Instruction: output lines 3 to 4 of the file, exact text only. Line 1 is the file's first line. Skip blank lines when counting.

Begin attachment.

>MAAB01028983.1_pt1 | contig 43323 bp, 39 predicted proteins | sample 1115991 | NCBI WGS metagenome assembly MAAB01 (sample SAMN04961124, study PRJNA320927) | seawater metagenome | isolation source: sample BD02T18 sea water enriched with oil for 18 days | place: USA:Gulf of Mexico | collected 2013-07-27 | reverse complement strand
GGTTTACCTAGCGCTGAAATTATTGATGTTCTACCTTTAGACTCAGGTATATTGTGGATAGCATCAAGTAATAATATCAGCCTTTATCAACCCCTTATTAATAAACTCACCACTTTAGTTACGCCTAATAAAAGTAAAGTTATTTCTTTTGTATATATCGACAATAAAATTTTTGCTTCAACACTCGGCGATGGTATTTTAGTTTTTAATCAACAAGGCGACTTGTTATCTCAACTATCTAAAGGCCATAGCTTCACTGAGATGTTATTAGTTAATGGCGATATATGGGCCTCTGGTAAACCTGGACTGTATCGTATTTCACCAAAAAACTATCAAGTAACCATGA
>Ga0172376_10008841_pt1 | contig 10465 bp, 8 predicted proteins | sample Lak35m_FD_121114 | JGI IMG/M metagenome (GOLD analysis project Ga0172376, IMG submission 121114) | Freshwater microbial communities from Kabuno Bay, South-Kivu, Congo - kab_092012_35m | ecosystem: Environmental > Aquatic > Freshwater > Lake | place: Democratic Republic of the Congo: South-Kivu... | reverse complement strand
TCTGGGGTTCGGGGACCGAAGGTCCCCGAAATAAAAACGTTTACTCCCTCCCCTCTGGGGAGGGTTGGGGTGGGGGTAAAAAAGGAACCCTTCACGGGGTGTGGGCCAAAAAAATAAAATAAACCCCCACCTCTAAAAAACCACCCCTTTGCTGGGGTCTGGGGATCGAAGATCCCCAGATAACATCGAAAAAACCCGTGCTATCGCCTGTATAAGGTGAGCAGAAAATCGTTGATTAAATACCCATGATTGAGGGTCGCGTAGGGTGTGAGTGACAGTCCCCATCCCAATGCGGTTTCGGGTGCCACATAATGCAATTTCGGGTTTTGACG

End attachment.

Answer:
>Ga0172376_10008841_pt1 | contig 10465 bp, 8 predicted proteins | sample Lak35m_FD_121114 | JGI IMG/M metagenome (GOLD analysis project Ga0172376, IMG submission 121114) | Freshwater microbial communities from Kabuno Bay, South-Kivu, Congo - kab_092012_35m | ecosystem: Environmental > Aquatic > Freshwater > Lake | place: Democratic Republic of the Congo: South-Kivu... | reverse complement strand
TCTGGGGTTCGGGGACCGAAGGTCCCCGAAATAAAAACGTTTACTCCCTCCCCTCTGGGGAGGGTTGGGGTGGGGGTAAAAAAGGAACCCTTCACGGGGTGTGGGCCAAAAAAATAAAATAAACCCCCACCTCTAAAAAACCACCCCTTTGCTGGGGTCTGGGGATCGAAGATCCCCAGATAACATCGAAAAAACCCGTGCTATCGCCTGTATAAGGTGAGCAGAAAATCGTTGATTAAATACCCATGATTGAGGGTCGCGTAGGGTGTGAGTGACAGTCCCCATCCCAATGCGGTTTCGGGTGCCACATAATGCAATTTCGGGTTTTGACG